Capitol Rioter Who’s Begging The Courts For Leniency Claimed The Jan. 6th Attack Had The “Feel Of A Rock Concert” And Argued He’s A “Good Guy Who Sometimes Gets Caught Up In The Moment”

Nice try, buddy.

678 points

It seems pretty much every individual who has been busted over their participation in the infamous, violent January 6th Capitol attack has had some ridiculous excuse or another as to why they took part in the deadly insurrection, and pretty much none of them have actually just owned up to the fact that they bought Donald Trump’s bull and made one of the worst decisions of their lives.

But this guy’s excuse may be the most hilarious we’ve heard yet — as one Capitol rioter who’s currently begging the courts for some leniency is now leaning into the excuse that he got caught up in the affair because it had the “feel of a rock concert.”

Virginia Beach brothers Eric and Paul VonBernewitz both pleaded guilty back in January to one misdemeanor count of parading, demonstrating, or picketing in a Capitol building and the US Department of Justice wants them to see some jail time over their charges.

Recent reporting from Washington D.C.’s WUS9 TV news says prosecutors filed their sentencing memos yesterday and are seeking a 2-week jail sentence followed by 36 months probation for Eric, a 47-year-old furniture company owner. According to the report, judges on the D.C. District court have been unable to come to an agreement on whether a “split sentence” such as this is allowed for Class “B” misdemeanor charges like what the VonBernewitz brothers have pleaded guilty to.

Both of the brothers were among the first of the January 6th rioters to breach the metal barriers surrounding the Capitol and proceeded to physically enter the building upon seeing other insurrectionists breaking windows. Prosecutors say the brothers were inside the Capitol building for about 14 minutes during the attack.

Prosecutors also note that Eric VonBernewitz specifically downplayed his role in the riot on that fateful day during conversations with the FBI, only to go on to post “wild conspiracy theories” and the need to “round up the globalists” on his Twitter.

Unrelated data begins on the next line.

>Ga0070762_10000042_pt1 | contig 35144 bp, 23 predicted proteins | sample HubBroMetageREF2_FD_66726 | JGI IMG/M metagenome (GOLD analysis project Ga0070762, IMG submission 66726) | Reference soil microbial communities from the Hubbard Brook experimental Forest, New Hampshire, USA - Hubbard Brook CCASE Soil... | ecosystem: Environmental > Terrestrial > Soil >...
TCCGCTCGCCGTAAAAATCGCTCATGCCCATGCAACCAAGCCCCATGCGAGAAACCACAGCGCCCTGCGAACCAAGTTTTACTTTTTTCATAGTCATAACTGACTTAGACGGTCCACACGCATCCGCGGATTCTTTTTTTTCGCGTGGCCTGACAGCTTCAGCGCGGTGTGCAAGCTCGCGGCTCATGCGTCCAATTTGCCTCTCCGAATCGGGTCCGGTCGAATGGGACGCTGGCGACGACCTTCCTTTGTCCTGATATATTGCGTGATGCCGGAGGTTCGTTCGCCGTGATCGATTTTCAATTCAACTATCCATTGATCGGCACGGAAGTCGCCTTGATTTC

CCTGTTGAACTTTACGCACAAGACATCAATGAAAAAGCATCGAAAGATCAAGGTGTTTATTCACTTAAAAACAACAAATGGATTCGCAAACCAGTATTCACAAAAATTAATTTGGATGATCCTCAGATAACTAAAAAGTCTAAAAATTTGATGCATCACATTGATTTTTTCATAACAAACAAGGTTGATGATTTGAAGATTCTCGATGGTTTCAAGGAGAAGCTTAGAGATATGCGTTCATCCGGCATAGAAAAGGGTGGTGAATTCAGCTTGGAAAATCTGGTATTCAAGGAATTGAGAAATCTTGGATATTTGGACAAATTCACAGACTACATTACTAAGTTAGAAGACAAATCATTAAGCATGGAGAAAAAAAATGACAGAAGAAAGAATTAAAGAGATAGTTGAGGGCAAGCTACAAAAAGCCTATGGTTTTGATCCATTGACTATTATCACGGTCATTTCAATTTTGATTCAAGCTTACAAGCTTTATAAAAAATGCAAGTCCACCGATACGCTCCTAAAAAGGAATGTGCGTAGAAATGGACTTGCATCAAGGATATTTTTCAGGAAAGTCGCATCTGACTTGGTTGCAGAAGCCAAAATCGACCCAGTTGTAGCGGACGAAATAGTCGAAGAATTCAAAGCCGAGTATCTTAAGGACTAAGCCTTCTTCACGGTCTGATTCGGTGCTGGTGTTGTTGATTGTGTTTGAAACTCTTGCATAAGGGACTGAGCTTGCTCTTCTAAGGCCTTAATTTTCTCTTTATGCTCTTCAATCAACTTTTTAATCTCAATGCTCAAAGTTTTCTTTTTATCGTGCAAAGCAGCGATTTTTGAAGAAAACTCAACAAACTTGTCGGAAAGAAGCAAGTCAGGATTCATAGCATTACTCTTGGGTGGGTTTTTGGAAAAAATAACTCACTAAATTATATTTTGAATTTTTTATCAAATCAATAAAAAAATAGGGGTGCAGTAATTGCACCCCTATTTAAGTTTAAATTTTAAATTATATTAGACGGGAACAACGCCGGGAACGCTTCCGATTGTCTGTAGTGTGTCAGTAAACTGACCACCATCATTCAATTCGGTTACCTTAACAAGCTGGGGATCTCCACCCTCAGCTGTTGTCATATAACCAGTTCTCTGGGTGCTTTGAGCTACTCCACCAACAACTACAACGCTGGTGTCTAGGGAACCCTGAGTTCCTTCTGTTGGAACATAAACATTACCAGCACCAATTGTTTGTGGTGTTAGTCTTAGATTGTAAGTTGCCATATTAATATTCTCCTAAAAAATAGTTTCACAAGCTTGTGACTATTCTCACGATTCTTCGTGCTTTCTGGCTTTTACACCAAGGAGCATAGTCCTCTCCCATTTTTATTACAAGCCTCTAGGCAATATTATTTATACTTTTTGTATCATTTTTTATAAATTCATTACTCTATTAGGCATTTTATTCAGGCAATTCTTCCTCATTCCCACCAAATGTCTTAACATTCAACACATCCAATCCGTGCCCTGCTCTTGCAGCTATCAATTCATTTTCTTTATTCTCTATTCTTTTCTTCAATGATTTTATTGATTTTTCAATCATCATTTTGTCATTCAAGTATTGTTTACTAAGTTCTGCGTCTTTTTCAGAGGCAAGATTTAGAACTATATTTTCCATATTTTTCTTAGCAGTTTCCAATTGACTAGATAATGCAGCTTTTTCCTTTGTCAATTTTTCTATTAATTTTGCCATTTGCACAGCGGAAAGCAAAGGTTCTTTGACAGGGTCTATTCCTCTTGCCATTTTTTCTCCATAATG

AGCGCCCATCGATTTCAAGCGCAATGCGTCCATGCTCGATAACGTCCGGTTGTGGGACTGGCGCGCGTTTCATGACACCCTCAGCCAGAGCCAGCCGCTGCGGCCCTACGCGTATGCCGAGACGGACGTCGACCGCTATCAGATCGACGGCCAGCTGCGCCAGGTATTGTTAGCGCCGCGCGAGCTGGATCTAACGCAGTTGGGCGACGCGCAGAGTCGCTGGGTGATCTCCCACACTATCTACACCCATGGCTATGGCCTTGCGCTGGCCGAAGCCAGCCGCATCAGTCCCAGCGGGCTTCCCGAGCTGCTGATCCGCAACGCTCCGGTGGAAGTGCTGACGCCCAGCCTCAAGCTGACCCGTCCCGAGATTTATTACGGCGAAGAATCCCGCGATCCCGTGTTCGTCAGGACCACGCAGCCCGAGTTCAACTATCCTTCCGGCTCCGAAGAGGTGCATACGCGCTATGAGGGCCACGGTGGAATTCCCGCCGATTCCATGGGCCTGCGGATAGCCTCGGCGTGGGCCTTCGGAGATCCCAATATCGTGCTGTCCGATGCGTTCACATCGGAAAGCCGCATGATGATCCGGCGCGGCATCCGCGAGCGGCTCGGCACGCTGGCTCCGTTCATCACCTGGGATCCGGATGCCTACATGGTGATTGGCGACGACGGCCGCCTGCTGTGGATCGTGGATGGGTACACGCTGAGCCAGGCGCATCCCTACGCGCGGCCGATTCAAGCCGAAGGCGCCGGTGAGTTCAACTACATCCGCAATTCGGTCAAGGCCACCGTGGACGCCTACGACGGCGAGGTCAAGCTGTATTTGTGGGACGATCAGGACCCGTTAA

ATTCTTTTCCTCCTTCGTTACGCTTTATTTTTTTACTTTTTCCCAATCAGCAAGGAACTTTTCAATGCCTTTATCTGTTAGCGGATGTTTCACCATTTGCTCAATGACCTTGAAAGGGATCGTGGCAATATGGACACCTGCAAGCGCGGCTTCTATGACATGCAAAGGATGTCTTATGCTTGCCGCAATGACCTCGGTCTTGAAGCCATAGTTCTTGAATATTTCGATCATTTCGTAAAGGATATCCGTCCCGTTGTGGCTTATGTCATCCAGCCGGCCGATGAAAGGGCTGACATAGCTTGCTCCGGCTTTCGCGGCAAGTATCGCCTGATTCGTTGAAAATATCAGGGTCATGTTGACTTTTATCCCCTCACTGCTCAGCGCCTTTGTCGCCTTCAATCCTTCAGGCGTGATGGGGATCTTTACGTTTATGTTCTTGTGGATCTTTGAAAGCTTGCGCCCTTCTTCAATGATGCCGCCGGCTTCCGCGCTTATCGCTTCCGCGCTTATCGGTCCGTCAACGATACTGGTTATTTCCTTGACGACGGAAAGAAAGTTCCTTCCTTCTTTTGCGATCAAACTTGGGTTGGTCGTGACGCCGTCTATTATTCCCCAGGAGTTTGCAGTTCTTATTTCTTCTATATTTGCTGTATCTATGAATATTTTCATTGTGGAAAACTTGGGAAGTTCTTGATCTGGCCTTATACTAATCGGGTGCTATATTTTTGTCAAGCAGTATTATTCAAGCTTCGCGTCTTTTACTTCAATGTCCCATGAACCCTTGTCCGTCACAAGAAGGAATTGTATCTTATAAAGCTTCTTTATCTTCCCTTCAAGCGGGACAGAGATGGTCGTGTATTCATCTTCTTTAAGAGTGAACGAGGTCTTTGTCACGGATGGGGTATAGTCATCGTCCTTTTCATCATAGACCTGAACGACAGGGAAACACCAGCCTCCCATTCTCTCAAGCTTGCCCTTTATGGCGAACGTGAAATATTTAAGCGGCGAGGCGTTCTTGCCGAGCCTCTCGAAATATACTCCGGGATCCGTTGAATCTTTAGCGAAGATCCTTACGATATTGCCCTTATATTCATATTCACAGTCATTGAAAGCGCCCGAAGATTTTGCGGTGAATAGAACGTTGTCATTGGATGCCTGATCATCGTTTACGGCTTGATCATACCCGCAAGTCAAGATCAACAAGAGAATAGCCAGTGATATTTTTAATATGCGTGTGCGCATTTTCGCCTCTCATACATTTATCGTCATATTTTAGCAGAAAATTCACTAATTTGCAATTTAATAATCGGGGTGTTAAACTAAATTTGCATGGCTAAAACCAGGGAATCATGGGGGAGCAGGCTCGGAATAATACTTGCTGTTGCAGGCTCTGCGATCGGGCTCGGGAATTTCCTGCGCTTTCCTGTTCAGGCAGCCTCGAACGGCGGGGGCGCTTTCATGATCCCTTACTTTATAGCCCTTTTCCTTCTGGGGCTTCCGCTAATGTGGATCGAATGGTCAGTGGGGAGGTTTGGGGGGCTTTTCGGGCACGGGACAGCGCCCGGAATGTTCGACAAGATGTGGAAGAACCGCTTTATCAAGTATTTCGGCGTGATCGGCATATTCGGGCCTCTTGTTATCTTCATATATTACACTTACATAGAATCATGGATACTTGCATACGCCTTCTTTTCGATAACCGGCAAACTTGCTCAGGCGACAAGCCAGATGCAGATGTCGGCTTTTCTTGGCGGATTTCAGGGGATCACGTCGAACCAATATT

Austin Manghan, Eric’s attorney, submitted a sentencing memo asserting that the most appropriate punishment would be a fine without jail time or probation. The lawyer goes on to claim that his client has suffered from his actions after losing his job over his participation in the riot because his company sells furniture to military bases, which he is now barred from.

Manghan’s memo paints a picture of a pre-riot “success story” life for his client, who he says “lost the use of his right arm at age 8 as a result of a car crash. Despite that, Eric became the managing member of a successful company that sells furniture to the military and, in 2017, founded the Virginia Wrestling Club,” according to the local report.

In a sentencing memo for the other brother, prosecutors argue that his actions were more severe than Eric’s and therefore warrants a more significant punishment in sentencing, as they seek 45 days in jail as well as 36 months of probation. Prosecutors claim that Paul VonBernewitz actively participated in pushing past the metal barriers with the crowd, as law enforcement agents were attempting to hold the line.

Eric Grindrod, the attorney for Paul, claimed his client was just a “good guy who sometimes gets caught up in the moment” and actually wouldn’t have been at the Capitol at all that day if it weren’t for his brother Eric who invited him. Grindrod argues that Paul is regretful of his actions on that day and claims that nothing he did or participated in was premeditated.

Grindrod’s sentencing memo reads, “In his interview with the FBI, Paul described the scene as having the feel of a rock concert. It seems quite likely that Paul would have acted the same way on January 6th if he was part of a crowd at a ballpark, rock concert, or political rally. His conduct was impulsive, irresponsible, and inexcusable. But it was not thoughtfully directed at achieving some political goal.”

As it stands, both brothers are scheduled for sentencing before U.S. District Judge Christopher Cooper next week.

Featured image via screen capture 

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